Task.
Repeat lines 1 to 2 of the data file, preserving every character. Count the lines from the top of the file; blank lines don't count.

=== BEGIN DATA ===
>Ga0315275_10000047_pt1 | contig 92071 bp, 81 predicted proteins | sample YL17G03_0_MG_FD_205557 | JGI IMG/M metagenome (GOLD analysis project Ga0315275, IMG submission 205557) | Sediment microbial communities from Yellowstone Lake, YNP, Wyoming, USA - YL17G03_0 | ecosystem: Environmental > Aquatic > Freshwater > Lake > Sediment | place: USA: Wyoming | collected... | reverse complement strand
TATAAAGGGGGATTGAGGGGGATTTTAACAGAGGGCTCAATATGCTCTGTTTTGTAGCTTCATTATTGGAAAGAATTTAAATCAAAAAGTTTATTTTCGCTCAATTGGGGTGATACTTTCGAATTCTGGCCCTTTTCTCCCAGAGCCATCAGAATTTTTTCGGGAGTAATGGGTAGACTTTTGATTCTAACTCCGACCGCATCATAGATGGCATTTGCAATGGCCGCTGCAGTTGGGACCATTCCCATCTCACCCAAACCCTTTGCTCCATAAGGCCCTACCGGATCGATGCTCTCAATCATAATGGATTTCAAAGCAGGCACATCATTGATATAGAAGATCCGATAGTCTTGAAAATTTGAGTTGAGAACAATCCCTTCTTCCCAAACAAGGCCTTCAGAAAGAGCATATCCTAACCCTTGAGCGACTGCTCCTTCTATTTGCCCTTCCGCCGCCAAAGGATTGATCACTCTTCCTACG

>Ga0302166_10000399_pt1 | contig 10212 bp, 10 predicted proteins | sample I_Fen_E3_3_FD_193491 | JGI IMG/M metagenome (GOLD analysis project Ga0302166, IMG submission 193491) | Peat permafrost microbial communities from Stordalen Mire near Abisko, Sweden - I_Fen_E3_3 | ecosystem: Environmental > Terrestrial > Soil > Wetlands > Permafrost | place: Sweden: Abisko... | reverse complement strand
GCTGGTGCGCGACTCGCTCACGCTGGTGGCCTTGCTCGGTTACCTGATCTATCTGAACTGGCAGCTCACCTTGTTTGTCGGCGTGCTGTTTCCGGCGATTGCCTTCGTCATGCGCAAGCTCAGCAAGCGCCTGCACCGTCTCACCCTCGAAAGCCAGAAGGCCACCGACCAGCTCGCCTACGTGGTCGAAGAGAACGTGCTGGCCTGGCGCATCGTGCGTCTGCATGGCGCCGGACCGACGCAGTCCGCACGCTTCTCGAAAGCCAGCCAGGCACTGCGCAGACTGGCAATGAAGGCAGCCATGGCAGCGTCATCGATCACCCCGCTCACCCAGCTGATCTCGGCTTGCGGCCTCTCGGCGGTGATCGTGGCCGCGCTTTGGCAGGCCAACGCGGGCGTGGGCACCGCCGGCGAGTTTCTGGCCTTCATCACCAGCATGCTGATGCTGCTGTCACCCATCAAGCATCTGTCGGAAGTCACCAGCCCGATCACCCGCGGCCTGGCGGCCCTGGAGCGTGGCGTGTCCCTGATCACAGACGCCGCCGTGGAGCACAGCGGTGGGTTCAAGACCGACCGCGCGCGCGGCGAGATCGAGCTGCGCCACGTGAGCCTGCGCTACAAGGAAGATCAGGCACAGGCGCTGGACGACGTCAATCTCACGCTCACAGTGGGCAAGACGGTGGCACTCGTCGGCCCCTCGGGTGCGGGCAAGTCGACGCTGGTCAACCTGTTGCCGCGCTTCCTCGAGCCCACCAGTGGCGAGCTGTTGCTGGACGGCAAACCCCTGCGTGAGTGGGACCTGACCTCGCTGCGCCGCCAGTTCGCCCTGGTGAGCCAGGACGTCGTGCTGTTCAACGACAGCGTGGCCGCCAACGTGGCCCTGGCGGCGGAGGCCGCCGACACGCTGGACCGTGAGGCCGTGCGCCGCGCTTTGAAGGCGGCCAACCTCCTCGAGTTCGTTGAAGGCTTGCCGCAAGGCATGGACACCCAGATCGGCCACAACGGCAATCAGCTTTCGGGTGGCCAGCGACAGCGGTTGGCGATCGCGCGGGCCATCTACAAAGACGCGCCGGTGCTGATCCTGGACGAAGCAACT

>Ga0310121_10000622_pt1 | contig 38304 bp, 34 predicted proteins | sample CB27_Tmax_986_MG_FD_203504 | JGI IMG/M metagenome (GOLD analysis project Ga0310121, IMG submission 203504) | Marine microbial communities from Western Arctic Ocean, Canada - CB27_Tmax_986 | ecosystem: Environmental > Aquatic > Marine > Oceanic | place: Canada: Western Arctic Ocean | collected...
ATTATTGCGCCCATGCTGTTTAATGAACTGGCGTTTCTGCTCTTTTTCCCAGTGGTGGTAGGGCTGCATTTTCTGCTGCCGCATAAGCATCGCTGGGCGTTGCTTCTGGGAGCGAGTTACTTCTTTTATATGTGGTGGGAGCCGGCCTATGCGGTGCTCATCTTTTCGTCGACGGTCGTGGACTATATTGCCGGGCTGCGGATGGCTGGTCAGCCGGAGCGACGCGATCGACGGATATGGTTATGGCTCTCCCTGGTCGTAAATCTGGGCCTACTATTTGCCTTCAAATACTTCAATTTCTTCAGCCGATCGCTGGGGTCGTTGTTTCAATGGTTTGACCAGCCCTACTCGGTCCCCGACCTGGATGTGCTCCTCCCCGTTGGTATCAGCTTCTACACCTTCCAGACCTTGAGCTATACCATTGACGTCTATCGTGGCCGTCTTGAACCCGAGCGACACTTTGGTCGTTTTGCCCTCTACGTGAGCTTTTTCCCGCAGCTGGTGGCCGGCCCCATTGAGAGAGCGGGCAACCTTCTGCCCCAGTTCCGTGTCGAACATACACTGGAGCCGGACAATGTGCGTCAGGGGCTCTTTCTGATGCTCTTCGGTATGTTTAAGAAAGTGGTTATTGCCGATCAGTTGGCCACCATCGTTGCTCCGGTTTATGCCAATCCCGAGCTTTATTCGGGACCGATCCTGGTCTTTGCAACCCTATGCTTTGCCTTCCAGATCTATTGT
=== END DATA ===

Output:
>Ga0315275_10000047_pt1 | contig 92071 bp, 81 predicted proteins | sample YL17G03_0_MG_FD_205557 | JGI IMG/M metagenome (GOLD analysis project Ga0315275, IMG submission 205557) | Sediment microbial communities from Yellowstone Lake, YNP, Wyoming, USA - YL17G03_0 | ecosystem: Environmental > Aquatic > Freshwater > Lake > Sediment | place: USA: Wyoming | collected... | reverse complement strand
TATAAAGGGGGATTGAGGGGGATTTTAACAGAGGGCTCAATATGCTCTGTTTTGTAGCTTCATTATTGGAAAGAATTTAAATCAAAAAGTTTATTTTCGCTCAATTGGGGTGATACTTTCGAATTCTGGCCCTTTTCTCCCAGAGCCATCAGAATTTTTTCGGGAGTAATGGGTAGACTTTTGATTCTAACTCCGACCGCATCATAGATGGCATTTGCAATGGCCGCTGCAGTTGGGACCATTCCCATCTCACCCAAACCCTTTGCTCCATAAGGCCCTACCGGATCGATGCTCTCAATCATAATGGATTTCAAAGCAGGCACATCATTGATATAGAAGATCCGATAGTCTTGAAAATTTGAGTTGAGAACAATCCCTTCTTCCCAAACAAGGCCTTCAGAAAGAGCATATCCTAACCCTTGAGCGACTGCTCCTTCTATTTGCCCTTCCGCCGCCAAAGGATTGATCACTCTTCCTACG